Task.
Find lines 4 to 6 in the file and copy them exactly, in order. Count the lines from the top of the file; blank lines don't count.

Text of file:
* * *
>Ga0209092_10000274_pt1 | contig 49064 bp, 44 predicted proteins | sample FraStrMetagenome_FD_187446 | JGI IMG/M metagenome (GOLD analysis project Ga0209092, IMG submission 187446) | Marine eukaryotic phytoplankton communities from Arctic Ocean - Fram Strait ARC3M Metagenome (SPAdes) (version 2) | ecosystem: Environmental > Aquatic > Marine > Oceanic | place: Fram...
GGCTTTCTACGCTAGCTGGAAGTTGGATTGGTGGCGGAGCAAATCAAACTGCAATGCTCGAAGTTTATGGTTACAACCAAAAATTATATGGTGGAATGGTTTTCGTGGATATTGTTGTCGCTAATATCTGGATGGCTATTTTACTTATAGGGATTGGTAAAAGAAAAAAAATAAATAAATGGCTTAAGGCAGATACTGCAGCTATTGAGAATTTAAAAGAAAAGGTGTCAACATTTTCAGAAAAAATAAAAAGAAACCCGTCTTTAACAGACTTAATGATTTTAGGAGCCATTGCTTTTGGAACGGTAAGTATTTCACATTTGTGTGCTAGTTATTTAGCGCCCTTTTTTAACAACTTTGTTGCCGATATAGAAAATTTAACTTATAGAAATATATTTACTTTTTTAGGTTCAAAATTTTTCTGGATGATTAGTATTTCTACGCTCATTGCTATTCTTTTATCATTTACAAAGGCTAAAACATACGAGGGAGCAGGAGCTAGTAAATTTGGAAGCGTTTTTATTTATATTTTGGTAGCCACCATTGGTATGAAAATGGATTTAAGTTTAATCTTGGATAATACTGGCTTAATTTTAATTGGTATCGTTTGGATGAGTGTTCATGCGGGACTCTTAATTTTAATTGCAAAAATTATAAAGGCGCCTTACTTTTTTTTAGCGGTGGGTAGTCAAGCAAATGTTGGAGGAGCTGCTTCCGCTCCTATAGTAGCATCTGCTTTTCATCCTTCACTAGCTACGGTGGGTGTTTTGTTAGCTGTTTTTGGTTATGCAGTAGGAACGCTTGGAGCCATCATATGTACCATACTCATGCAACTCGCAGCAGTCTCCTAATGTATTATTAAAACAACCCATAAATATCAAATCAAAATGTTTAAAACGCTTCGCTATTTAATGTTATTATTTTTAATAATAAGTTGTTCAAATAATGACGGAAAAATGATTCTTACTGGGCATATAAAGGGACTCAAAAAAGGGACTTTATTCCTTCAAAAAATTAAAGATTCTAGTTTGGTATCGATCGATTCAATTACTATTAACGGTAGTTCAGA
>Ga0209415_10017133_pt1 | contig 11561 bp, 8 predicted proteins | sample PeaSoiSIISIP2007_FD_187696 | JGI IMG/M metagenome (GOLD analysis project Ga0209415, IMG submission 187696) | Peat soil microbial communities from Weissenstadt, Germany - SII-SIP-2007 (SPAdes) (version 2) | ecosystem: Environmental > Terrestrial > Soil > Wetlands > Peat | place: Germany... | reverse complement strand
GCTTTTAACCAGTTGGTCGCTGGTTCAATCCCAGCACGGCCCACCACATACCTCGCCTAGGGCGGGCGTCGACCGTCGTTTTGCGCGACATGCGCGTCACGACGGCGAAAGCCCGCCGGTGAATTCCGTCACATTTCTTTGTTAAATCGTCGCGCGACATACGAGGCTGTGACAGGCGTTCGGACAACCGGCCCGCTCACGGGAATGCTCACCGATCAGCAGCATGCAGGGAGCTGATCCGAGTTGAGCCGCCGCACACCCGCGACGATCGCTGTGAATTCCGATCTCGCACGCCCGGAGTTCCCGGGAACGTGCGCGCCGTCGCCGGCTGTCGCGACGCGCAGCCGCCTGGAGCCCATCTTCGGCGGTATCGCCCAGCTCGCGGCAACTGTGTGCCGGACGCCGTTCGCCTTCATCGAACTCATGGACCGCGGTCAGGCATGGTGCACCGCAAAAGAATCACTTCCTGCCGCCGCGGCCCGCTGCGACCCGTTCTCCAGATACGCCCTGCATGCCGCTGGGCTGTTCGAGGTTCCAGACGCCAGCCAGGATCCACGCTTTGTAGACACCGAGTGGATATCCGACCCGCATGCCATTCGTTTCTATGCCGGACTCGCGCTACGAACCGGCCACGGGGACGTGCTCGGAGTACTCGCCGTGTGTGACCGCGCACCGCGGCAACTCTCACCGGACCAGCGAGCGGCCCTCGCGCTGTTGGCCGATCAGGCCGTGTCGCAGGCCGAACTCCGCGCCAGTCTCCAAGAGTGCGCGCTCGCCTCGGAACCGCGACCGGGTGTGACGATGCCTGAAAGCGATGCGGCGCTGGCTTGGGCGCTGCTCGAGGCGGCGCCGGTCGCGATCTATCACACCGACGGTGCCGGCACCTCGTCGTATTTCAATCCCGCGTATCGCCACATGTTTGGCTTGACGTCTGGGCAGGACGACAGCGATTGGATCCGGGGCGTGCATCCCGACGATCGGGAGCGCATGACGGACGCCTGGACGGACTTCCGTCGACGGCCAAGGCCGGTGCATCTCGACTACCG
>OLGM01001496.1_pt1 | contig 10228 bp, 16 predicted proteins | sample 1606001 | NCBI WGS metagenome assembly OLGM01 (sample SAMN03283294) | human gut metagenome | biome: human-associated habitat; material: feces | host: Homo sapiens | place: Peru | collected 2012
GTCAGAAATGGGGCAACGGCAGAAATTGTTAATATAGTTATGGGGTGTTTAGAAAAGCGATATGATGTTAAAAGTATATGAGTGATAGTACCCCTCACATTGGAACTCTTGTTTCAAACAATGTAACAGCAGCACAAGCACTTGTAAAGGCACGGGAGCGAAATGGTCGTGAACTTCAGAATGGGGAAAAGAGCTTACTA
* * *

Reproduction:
GCTTTTAACCAGTTGGTCGCTGGTTCAATCCCAGCACGGCCCACCACATACCTCGCCTAGGGCGGGCGTCGACCGTCGTTTTGCGCGACATGCGCGTCACGACGGCGAAAGCCCGCCGGTGAATTCCGTCACATTTCTTTGTTAAATCGTCGCGCGACATACGAGGCTGTGACAGGCGTTCGGACAACCGGCCCGCTCACGGGAATGCTCACCGATCAGCAGCATGCAGGGAGCTGATCCGAGTTGAGCCGCCGCACACCCGCGACGATCGCTGTGAATTCCGATCTCGCACGCCCGGAGTTCCCGGGAACGTGCGCGCCGTCGCCGGCTGTCGCGACGCGCAGCCGCCTGGAGCCCATCTTCGGCGGTATCGCCCAGCTCGCGGCAACTGTGTGCCGGACGCCGTTCGCCTTCATCGAACTCATGGACCGCGGTCAGGCATGGTGCACCGCAAAAGAATCACTTCCTGCCGCCGCGGCCCGCTGCGACCCGTTCTCCAGATACGCCCTGCATGCCGCTGGGCTGTTCGAGGTTCCAGACGCCAGCCAGGATCCACGCTTTGTAGACACCGAGTGGATATCCGACCCGCATGCCATTCGTTTCTATGCCGGACTCGCGCTACGAACCGGCCACGGGGACGTGCTCGGAGTACTCGCCGTGTGTGACCGCGCACCGCGGCAACTCTCACCGGACCAGCGAGCGGCCCTCGCGCTGTTGGCCGATCAGGCCGTGTCGCAGGCCGAACTCCGCGCCAGTCTCCAAGAGTGCGCGCTCGCCTCGGAACCGCGACCGGGTGTGACGATGCCTGAAAGCGATGCGGCGCTGGCTTGGGCGCTGCTCGAGGCGGCGCCGGTCGCGATCTATCACACCGACGGTGCCGGCACCTCGTCGTATTTCAATCCCGCGTATCGCCACATGTTTGGCTTGACGTCTGGGCAGGACGACAGCGATTGGATCCGGGGCGTGCATCCCGACGATCGGGAGCGCATGACGGACGCCTGGACGGACTTCCGTCGACGGCCAAGGCCGGTGCATCTCGACTACCG
>OLGM01001496.1_pt1 | contig 10228 bp, 16 predicted proteins | sample 1606001 | NCBI WGS metagenome assembly OLGM01 (sample SAMN03283294) | human gut metagenome | biome: human-associated habitat; material: feces | host: Homo sapiens | place: Peru | collected 2012
GTCAGAAATGGGGCAACGGCAGAAATTGTTAATATAGTTATGGGGTGTTTAGAAAAGCGATATGATGTTAAAAGTATATGAGTGATAGTACCCCTCACATTGGAACTCTTGTTTCAAACAATGTAACAGCAGCACAAGCACTTGTAAAGGCACGGGAGCGAAATGGTCGTGAACTTCAGAATGGGGAAAAGAGCTTACTA